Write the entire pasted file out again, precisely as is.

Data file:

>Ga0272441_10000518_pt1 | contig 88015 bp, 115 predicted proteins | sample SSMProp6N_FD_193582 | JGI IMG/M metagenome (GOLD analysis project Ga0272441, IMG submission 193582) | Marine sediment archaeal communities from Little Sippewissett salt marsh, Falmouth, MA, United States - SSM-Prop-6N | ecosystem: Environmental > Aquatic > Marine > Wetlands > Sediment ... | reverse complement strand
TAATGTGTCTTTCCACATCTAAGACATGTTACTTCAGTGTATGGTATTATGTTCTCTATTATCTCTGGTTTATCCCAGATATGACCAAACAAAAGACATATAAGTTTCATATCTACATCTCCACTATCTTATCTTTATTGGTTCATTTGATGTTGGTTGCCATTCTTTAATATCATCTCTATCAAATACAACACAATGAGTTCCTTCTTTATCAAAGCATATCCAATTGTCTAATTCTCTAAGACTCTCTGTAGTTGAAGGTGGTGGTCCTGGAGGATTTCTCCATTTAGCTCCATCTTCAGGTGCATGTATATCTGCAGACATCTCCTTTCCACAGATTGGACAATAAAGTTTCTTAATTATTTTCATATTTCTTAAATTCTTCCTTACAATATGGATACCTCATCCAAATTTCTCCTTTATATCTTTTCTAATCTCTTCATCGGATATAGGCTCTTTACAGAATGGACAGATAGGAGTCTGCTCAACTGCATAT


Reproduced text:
>Ga0272441_10000518_pt1 | contig 88015 bp, 115 predicted proteins | sample SSMProp6N_FD_193582 | JGI IMG/M metagenome (GOLD analysis project Ga0272441, IMG submission 193582) | Marine sediment archaeal communities from Little Sippewissett salt marsh, Falmouth, MA, United States - SSM-Prop-6N | ecosystem: Environmental > Aquatic > Marine > Wetlands > Sediment ... | reverse complement strand
TAATGTGTCTTTCCACATCTAAGACATGTTACTTCAGTGTATGGTATTATGTTCTCTATTATCTCTGGTTTATCCCAGATATGACCAAACAAAAGACATATAAGTTTCATATCTACATCTCCACTATCTTATCTTTATTGGTTCATTTGATGTTGGTTGCCATTCTTTAATATCATCTCTATCAAATACAACACAATGAGTTCCTTCTTTATCAAAGCATATCCAATTGTCTAATTCTCTAAGACTCTCTGTAGTTGAAGGTGGTGGTCCTGGAGGATTTCTCCATTTAGCTCCATCTTCAGGTGCATGTATATCTGCAGACATCTCCTTTCCACAGATTGGACAATAAAGTTTCTTAATTATTTTCATATTTCTTAAATTCTTCCTTACAATATGGATACCTCATCCAAATTTCTCCTTTATATCTTTTCTAATCTCTTCATCGGATATAGGCTCTTTACAGAATGGACAGATAGGAGTCTGCTCAACTGCATAT